Only time for a (very) brief post this evening, as I’ve been in London all day and got back much later than expected.
In this morning’s Guardian there was a story about how the UK’s banks intend to pay out a whopping £7bn in bonuses this year. Banks. Remember them? They’re the organisations whose behaviour almost brought this country’s economy to its knees a few years ago and needed to be baled out by the taxpayer, at enormous cost to the public purse.
Meanwhile, the Science is Vital campaign is gearing up for Saturday’s rally. An article over on cosmic variance has raised the profile of this increasingly vocal campaign to stave off cuts which threaten to destroy Britain’s position as a leading scientific nation. The petition has now been signed by over 17,000 people (including the winners of this year’s Nobel Prize for Physics, announced yesterday).
It’s worth emphasizing the numbers behind this story too. The annual UK science budget, before the next round of cuts, stands at £3.2billion. That’s everything – particle physics, astronomy, chemistry, biosciences, and countless other things.
I need hardly point out the irony. The amount we’re waging an increasingly desperate fight to protect is less than half the amount to be spent on yachts and fancy cars by the people who got us into this mess in the first place. Some of us hoped the financial sector would show some contrition after the disaster of 2007. Fat chance! Their rescue by the taxpayer has probably just convinced them that however they behave they can always rely on Joe Public to get them out of trouble. It seems they’ve reverted to type.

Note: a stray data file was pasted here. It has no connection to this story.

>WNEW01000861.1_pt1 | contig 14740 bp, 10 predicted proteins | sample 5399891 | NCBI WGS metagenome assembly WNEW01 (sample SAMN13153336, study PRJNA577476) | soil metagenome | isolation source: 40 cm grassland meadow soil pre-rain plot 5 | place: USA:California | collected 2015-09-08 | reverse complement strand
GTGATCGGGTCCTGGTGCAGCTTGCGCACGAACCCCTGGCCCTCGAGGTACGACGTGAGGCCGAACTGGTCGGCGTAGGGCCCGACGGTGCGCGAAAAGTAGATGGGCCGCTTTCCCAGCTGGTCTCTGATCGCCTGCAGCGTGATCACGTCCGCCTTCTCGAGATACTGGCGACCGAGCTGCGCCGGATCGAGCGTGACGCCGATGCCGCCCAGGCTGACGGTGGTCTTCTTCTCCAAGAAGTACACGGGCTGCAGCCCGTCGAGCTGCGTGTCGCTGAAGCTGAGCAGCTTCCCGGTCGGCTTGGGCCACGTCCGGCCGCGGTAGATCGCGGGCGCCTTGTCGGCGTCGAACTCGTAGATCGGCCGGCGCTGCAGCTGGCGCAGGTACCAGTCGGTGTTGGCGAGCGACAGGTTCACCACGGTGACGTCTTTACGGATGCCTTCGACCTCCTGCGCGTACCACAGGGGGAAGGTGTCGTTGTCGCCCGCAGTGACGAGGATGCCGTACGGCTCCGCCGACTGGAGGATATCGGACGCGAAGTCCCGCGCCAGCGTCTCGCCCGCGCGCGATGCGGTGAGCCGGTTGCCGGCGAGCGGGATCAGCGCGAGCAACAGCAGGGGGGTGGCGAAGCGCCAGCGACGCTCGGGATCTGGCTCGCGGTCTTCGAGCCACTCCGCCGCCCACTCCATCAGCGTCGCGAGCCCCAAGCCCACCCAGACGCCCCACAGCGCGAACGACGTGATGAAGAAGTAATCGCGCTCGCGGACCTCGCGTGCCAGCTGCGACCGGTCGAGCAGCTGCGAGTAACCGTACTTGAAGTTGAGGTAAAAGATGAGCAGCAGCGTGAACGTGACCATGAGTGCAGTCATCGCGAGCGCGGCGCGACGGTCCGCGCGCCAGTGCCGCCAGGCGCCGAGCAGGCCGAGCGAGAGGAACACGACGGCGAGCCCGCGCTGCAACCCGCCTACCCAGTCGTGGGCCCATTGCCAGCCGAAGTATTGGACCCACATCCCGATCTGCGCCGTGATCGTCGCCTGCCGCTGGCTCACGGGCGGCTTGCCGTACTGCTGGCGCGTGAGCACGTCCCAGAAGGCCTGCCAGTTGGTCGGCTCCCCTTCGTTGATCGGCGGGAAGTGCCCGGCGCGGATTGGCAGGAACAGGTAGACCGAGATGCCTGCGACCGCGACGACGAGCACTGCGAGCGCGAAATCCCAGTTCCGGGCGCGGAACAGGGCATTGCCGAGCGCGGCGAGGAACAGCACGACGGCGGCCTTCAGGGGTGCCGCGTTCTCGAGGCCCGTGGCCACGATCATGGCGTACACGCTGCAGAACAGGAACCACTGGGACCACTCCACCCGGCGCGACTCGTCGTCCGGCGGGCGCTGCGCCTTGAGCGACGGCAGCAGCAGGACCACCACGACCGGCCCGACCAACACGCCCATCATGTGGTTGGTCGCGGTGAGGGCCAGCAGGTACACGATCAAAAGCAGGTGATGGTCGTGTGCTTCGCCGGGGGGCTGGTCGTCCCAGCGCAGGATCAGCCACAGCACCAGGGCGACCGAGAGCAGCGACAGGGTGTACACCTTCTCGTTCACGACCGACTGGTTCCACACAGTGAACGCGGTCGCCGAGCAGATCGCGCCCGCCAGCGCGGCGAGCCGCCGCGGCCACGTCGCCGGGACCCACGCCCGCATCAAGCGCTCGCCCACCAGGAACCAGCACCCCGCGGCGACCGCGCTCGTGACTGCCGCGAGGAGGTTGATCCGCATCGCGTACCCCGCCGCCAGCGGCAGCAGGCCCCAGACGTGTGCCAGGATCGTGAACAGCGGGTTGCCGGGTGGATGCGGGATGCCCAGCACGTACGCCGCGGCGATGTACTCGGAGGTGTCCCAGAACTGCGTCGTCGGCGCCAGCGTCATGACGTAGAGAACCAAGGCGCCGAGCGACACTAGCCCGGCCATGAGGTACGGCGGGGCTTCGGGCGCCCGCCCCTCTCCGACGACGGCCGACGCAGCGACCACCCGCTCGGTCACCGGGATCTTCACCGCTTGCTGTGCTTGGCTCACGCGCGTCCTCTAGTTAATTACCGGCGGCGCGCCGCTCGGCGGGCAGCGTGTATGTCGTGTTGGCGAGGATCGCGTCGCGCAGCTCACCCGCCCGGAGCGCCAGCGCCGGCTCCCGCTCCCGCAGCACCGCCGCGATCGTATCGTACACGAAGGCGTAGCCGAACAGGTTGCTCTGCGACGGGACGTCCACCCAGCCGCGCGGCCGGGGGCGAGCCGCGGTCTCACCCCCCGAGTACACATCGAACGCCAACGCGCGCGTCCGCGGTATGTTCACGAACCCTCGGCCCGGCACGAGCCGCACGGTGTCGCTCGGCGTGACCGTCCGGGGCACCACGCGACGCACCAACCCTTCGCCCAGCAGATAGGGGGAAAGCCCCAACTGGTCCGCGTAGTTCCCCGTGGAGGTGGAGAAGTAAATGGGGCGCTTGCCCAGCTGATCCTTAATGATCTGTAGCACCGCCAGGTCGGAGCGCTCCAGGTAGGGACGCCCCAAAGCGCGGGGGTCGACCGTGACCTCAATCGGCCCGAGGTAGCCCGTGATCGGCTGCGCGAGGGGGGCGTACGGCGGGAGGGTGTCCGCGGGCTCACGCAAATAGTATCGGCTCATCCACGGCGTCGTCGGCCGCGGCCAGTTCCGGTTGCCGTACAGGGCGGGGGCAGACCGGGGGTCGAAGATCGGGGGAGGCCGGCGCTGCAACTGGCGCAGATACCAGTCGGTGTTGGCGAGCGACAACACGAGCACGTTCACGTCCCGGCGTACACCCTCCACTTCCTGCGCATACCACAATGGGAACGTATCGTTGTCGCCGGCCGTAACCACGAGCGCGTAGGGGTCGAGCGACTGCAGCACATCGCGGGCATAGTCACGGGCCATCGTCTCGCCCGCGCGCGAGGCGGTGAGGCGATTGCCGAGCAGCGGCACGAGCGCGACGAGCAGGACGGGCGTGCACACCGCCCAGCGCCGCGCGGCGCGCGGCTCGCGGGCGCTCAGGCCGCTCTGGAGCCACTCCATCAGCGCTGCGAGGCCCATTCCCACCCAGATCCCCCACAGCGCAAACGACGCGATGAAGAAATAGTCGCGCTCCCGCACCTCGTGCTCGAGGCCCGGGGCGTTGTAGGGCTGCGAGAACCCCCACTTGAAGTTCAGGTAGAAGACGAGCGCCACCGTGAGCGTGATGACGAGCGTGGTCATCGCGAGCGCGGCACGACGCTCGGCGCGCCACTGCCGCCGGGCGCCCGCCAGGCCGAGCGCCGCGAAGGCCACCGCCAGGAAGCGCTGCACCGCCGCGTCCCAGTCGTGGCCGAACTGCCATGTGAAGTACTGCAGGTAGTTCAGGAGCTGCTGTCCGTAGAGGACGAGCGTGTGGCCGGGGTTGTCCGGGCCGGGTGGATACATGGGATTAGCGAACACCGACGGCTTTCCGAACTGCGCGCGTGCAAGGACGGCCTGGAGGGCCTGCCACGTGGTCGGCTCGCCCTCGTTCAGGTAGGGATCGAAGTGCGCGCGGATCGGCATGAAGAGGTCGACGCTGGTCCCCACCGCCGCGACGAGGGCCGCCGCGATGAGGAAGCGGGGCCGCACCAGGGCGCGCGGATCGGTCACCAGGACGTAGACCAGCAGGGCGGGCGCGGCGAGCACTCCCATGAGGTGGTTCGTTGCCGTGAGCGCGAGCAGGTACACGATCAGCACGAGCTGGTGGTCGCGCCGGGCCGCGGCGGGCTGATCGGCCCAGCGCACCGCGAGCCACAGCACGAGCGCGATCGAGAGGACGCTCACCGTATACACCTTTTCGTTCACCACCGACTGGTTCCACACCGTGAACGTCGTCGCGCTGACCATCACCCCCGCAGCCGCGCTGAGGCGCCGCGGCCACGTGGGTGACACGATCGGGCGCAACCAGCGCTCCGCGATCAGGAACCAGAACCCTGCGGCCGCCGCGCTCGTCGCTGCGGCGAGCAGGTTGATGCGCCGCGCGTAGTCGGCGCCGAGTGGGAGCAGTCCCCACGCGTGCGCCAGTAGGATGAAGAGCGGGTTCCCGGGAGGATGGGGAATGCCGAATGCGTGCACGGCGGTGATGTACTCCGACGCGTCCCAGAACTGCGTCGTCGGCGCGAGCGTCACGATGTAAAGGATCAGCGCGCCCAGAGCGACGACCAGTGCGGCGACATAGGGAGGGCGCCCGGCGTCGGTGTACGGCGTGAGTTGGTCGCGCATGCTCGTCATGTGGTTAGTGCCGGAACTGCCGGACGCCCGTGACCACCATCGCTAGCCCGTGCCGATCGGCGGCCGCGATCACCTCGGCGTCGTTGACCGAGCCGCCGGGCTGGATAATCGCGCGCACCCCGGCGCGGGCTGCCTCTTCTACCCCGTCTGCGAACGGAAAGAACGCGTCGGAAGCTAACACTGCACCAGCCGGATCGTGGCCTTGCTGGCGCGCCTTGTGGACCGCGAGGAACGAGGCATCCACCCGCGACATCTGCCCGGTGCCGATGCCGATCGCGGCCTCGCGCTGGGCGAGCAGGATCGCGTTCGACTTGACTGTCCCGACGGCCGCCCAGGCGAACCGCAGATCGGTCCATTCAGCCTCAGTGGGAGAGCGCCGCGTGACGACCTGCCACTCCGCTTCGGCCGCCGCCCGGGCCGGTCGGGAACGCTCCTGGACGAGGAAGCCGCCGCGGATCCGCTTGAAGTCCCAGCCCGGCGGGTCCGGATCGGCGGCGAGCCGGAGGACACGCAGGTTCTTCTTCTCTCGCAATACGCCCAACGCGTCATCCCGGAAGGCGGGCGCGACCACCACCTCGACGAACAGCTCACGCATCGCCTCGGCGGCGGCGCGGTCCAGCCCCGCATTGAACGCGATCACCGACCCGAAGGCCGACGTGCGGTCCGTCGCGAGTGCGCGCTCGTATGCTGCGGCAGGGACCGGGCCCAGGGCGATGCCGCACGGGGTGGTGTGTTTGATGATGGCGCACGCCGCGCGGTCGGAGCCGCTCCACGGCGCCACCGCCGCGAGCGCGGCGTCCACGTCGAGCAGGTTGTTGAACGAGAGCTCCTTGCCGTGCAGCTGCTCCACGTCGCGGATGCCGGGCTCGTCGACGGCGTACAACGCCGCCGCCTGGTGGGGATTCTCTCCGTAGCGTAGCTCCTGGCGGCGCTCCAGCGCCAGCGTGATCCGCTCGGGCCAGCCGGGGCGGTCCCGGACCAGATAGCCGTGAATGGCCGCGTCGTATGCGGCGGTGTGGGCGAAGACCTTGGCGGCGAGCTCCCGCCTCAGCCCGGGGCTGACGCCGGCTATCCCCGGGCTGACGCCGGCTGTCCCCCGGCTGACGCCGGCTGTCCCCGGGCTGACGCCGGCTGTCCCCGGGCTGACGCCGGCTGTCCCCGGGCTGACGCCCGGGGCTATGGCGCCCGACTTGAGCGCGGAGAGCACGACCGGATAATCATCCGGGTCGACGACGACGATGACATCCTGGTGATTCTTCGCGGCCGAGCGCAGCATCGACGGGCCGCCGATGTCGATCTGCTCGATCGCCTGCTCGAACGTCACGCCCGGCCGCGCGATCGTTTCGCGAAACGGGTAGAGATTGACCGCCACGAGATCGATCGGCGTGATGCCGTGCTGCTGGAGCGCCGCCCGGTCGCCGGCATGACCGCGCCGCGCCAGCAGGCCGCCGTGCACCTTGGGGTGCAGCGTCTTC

So let’s have no more of the specious arguments about having to cut science in order to avoid having to cut, say, the National Health Service. Science isn’t as expensive as some people would have us believe, and it’s not a luxury either. It’s vital to our economic and cultural well-being. Each pound spend on science is worth a lot more to this country than two disappearing into a banker’s offshore tax haven.
In any case the government should just tax the greedy bankers’ bonus payments and use the money to increase the science budget. Better still, put pressure on the banks to themselves invest in science, alongside other areas of innovation, which we know will generate healthy profits for those brave enough to take a calculated risk, rather than going back to the old game of playing around with dodgy property-based financial speculations, which have a good chance of taking us down the plughole for good.